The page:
There are plenty of good reasons that plaintiff’s lawyers heart the New Jersey Law Against Discrimination (NJLAD). It has a wide scope of coverage for employees with disabilities. It’s remedial purposes are incredibly broad. A plaintiff can go directly to court with a claim under the NJLAD without vetting it with a state administrative agency first. A plaintiff can stay out of federal court where the odds of losing on an employment discrimination case on summary judgment are much higher than they are in state court.
As if the plaintiff’s bar didn’t need any further reasons to love the NJLAD.
Well, here’s one more…
On September 13, 2010, the New Jersey Supreme Court in Victor v. New Jersey, strongly suggested that an employee who claims that his employer failed to accommodate his disability does not need to establish, as part of his failure to accommodate action, that his employer took an adverse employment action against him.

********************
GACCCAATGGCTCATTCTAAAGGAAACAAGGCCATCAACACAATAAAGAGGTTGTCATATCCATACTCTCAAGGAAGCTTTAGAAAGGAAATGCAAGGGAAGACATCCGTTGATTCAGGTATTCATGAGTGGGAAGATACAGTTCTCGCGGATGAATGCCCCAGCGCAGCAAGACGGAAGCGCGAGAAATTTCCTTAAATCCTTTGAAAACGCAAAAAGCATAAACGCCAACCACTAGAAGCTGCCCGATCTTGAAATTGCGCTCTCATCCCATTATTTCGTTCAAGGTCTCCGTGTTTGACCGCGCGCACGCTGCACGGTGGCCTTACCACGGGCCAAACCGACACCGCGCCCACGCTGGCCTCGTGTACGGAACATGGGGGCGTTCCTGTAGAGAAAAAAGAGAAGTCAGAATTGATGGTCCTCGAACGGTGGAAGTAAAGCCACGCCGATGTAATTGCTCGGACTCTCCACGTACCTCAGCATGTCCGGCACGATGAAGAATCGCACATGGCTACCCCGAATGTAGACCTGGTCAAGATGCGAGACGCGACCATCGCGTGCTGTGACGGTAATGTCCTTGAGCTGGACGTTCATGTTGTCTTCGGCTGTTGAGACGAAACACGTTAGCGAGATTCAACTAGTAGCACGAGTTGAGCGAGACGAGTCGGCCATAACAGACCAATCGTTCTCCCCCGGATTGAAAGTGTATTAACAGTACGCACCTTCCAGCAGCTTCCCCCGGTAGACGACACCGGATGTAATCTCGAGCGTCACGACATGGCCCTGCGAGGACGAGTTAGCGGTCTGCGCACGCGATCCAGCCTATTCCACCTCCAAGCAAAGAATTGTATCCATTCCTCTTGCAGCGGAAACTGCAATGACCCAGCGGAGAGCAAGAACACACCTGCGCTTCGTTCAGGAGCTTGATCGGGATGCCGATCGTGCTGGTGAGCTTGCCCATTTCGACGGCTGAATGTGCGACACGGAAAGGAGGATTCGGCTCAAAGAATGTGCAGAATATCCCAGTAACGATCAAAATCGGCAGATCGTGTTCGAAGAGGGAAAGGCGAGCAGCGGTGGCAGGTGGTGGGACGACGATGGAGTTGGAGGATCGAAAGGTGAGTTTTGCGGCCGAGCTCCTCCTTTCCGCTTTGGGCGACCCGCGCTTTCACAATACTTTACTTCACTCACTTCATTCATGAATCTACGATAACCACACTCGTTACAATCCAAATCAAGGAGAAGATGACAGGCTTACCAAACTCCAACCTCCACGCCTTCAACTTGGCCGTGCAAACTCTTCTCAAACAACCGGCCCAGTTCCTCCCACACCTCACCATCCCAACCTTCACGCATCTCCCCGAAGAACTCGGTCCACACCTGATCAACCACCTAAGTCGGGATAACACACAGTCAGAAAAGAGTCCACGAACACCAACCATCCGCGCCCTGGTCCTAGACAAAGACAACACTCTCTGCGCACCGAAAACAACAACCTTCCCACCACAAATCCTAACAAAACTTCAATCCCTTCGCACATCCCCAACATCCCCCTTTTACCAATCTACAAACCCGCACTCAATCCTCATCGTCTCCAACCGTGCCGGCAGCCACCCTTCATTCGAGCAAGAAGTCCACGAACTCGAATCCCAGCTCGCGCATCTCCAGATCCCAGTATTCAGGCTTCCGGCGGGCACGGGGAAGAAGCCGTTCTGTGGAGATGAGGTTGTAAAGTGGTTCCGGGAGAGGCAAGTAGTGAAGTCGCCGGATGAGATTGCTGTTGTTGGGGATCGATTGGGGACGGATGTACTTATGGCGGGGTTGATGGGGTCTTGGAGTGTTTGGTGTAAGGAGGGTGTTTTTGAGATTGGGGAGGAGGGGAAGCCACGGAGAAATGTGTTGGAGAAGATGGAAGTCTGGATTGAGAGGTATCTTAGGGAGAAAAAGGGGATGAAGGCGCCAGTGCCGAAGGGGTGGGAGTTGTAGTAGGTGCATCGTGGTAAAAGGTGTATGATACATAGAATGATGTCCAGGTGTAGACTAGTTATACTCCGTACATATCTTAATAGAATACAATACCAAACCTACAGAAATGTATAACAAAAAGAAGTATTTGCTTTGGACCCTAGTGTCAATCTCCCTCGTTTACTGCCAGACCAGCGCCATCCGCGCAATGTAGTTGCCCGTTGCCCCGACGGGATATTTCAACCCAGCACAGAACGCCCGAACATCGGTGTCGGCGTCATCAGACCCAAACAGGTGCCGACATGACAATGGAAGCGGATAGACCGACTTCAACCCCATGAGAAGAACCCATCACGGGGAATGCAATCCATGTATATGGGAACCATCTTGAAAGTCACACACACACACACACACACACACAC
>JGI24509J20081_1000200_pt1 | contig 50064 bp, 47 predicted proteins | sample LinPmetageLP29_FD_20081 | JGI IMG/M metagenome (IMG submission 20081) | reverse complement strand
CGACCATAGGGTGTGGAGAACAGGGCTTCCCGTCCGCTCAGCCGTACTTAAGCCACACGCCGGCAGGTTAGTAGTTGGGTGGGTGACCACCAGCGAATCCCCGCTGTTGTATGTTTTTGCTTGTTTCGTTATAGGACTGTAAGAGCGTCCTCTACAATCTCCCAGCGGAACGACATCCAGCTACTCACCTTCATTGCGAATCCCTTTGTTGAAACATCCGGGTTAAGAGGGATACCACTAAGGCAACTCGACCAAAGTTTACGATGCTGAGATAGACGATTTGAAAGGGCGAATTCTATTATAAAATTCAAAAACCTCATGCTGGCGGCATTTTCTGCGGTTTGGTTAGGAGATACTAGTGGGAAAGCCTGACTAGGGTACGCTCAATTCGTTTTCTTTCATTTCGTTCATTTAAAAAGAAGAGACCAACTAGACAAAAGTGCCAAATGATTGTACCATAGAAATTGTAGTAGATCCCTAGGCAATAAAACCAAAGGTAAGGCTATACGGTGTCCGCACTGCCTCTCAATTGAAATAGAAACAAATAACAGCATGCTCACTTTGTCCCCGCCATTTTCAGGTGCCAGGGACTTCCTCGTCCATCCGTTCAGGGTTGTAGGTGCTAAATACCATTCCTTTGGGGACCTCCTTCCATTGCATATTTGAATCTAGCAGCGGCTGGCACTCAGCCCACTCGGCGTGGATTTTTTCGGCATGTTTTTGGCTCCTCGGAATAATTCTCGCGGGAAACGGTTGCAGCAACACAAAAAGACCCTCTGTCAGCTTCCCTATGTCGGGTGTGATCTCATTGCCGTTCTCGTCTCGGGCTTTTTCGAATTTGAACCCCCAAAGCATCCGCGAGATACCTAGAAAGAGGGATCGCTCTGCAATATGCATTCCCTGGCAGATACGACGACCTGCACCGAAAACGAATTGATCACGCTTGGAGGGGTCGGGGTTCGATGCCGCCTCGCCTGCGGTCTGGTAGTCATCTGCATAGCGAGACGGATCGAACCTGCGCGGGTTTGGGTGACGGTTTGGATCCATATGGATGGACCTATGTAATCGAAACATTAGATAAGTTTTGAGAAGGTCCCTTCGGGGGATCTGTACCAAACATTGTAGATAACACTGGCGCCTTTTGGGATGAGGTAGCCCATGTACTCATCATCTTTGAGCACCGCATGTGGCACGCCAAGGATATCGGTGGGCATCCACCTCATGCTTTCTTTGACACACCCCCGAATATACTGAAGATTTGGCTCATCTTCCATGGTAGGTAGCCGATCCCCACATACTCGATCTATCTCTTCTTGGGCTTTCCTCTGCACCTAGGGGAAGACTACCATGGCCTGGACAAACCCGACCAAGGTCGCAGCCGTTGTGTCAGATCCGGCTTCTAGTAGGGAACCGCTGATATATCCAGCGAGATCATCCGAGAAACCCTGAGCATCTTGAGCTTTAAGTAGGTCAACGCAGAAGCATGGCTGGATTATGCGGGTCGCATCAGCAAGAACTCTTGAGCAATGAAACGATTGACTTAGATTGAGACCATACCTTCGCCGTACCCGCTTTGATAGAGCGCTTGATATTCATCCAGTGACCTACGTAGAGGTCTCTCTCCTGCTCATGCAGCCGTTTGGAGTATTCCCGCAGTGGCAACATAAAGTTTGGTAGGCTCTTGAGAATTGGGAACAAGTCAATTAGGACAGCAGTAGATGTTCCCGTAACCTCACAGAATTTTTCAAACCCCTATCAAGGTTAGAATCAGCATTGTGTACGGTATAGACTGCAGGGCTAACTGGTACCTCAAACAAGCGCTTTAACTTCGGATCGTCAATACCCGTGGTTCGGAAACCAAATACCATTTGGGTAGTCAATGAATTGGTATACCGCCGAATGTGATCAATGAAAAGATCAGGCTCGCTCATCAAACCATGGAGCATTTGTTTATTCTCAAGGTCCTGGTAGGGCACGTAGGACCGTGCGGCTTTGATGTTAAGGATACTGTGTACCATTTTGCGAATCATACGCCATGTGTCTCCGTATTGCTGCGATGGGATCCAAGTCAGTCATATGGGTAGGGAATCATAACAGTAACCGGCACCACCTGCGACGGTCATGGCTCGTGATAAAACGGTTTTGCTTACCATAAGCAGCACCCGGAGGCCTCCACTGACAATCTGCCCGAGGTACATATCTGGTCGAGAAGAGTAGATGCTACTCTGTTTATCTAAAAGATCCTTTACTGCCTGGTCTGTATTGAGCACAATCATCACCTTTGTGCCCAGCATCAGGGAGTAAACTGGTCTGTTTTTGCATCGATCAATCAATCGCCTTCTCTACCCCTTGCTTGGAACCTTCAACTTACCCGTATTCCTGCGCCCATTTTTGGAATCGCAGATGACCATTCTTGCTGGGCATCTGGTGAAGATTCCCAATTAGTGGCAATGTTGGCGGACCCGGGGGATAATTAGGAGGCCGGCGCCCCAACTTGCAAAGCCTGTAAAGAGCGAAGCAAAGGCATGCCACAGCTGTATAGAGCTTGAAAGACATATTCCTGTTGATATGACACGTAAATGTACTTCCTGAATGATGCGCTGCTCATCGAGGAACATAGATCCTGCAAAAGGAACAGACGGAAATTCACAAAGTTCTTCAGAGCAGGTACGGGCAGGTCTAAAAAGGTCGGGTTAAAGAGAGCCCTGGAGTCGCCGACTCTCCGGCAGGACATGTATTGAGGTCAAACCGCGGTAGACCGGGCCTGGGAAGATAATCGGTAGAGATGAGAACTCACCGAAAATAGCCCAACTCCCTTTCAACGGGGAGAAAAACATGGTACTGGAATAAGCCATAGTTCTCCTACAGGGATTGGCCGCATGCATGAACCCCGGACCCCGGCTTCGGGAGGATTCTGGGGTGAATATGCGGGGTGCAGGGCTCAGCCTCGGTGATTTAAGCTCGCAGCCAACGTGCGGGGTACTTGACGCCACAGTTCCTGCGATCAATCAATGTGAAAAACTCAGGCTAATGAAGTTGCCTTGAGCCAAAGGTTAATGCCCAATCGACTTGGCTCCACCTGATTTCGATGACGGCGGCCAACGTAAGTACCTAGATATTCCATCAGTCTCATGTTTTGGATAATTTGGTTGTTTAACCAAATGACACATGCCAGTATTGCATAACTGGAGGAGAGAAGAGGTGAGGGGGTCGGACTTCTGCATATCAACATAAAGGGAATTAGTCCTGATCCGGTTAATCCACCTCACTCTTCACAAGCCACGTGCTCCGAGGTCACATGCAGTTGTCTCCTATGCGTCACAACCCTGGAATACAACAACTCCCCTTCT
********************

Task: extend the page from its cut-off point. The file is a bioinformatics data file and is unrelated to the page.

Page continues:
In its opinion, the Court acknowledged that, under the Americans with Disabilities Act (ADA), an employee with a failure to accommodate claim must prove an adverse employment action. Still, the Court reasoned that the NJLAD’s purposes suggest that the Court chart a course to permit plaintiffs to proceed against employers who have failed to